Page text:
Take a closer look
ROYSTON TOWN TRAIL
We are proud of our attractive town on the South Cambridgeshire/North Hertfordshire border. Here, you will find a mix of heritage, gardens and green open spaces, contemporary living and a thriving business and industrial community.
Steeped in history dating back to the 12th century, Royston offers a rich heritage, which includes the Augustinian Priory, the medieval Royston Cave and the Roisia Stone, from whence the town gets its name. Enjoy the green open spaces of the award winning Priory Memorial Gardens and the nearby Heath, with its woodland footpaths, the rare pasque flower and chalk tracks. The notes and maps will help guide you around the town centre streets, and enable you to discover the rich history highlighted in the Town Trail. Along the trail you will find numbered trail markers in the pavement as shown, and the bi-fold map will also help you to follow the route. Take as long or as little time as you want to explore the streets of Royston. Why not stop and relax in one of the many cafes or restaurants offering a diverse mix of food and drink to suit all palates.
Time taken to complete the trail: 90 mins Distance if walking the entire trail: 2.5 miles
Explore. Discover. Experience.
Follow the numbered Trail Markers in the pavement as shown for an enjoyable walk around Royston Town Centre.
Begin outside the main door of the Parish Church of St. John the Baptist A church guide is available inside
The present nave was the chancel of the medieval church that became ruinous after King Henry VIII’s Dissolution of the monasteries. The high stone wall to the left of the path to the west gate of the churchyard contains a fragment of the original nave.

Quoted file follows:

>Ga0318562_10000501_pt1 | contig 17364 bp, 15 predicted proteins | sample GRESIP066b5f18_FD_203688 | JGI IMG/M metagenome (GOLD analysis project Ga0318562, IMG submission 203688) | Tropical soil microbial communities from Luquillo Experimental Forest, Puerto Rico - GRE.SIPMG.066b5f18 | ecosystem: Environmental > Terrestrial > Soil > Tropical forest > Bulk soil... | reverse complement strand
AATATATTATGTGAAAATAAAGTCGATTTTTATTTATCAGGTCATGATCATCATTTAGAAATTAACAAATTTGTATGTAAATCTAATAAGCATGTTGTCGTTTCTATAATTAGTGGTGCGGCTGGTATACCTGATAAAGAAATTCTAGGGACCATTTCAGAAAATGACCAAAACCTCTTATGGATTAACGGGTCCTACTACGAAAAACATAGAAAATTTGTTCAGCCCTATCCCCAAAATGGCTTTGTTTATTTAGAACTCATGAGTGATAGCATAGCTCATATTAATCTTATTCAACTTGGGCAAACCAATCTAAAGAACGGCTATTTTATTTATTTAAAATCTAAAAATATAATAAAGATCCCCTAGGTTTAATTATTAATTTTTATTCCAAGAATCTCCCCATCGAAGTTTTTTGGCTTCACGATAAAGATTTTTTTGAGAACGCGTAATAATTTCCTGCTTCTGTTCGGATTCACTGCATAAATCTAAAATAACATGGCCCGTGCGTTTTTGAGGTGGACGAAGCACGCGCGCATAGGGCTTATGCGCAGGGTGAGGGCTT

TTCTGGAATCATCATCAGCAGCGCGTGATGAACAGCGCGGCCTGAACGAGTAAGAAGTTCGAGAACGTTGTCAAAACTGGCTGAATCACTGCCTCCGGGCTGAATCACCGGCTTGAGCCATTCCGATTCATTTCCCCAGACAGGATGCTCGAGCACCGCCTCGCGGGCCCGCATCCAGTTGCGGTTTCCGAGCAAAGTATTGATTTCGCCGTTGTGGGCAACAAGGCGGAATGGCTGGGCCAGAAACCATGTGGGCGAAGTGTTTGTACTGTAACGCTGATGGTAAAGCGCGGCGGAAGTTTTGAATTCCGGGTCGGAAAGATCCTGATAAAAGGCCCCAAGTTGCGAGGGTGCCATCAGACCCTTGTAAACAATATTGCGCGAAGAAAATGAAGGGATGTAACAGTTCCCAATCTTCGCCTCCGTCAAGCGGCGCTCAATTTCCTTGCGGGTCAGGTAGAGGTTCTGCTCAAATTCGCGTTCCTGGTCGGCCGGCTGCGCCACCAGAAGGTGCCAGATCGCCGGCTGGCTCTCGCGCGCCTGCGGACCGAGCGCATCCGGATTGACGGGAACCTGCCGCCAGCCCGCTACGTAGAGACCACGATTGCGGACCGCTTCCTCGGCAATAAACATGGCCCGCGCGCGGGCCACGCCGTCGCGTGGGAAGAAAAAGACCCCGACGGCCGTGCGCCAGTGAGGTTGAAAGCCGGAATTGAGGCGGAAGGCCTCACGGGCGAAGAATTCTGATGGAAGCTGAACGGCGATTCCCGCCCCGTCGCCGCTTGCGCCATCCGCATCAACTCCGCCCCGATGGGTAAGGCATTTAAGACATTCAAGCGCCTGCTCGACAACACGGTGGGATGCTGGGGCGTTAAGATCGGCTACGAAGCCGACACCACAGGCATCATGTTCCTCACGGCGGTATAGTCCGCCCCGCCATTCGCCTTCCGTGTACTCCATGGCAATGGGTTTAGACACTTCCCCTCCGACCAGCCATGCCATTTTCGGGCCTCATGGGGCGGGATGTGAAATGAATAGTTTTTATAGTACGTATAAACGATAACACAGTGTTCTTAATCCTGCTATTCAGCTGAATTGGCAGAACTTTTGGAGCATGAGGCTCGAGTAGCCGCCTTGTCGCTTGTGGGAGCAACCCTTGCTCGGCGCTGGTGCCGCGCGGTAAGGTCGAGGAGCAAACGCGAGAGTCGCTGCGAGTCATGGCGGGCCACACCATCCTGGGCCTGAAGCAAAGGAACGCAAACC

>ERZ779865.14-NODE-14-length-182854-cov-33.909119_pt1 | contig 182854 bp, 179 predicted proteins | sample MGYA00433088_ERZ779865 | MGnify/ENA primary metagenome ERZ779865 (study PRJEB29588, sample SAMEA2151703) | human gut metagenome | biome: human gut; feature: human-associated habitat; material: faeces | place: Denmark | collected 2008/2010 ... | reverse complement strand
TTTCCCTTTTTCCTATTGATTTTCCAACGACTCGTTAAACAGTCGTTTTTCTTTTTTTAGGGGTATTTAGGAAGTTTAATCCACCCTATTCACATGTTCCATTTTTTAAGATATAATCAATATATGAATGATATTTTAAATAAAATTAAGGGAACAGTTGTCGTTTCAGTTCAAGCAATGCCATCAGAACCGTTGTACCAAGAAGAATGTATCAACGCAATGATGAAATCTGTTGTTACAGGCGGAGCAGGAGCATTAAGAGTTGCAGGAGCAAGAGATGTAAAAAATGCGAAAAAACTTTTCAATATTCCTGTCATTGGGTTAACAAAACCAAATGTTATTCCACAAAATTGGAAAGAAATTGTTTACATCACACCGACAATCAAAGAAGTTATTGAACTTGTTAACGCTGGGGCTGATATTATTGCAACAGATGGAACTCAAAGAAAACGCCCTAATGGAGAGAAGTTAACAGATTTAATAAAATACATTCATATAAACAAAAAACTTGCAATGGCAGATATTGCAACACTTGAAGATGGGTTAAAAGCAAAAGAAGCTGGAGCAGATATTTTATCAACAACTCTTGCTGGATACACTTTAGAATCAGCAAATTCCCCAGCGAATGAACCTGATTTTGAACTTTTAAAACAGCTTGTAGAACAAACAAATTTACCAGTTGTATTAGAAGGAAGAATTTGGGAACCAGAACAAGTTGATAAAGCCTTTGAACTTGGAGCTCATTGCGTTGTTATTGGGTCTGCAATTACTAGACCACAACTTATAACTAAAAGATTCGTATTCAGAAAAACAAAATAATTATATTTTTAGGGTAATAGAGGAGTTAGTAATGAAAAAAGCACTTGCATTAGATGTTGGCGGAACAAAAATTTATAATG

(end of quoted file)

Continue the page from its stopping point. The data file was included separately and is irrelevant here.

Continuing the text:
Turn right out of the main gate of the church and follow the flint churchyard wall to reach Melbourn Street Turn left towards a main set of traffic lights The road you are on forms part of the Icknield Way, a prehistoric track from East Anglia to Dunstable Downs along the slope of the chalk hills. It later became the boundary between the counties of Hertfordshire and Cambridgeshire. (Royston was split between the shires until 1896). BUILDINGS OF INTEREST r No. 7 (with 2 bay windows) dates from the 18th Century. r No. 3 was formerly the Rose & Crown pub (there were 48 pubs in Royston in 1900). r No. 1 was the Post Office until 1936. It became a club for the armed forces during World War II, then a community centre, and finally a bank. (The blue plaque on the building draws attention to the grille in the pavement over the top of Royston Cave.)
Arrive at the junction The Royse Stone at the cross-roads weighs two tonnes and dates back to the Ice Age. It is thought to have formed the base of a wayside cross set up here by Lady Roisia soon after 1066. The settlement, which grew up around the nearby Priory, became known as Crux Roheyes (Roisia’s Cross), later Roisia’s Town, from which the name Royston is derived. Looking to your left and right notice the pairs of narrow streets in parallel, separated by a ‘middle row’ of buildings. This is typical of English mediaeval market towns and marks the original site of the market stalls set up and down the centre of the original street. BUILDING OF INTEREST Looking ahead, the pub on the corner of this area marks the site of the mediaeval monastic leper hospital. The current building was the main Post Office from 1936 to 1995. Walk past the pub and you will pass Upton House, a Grade 2 Listed building, once the home of the brewer at the adjacent Phillips’ Brewery. They brewed ‘Royston Fine Ales’ for 250 years until 1948.
Arrive at the junction Carrying on to the end of the path you arrive at Princes Mews, named after Arctic Prince, winner of the Derby in 1951. The horse was trained in W.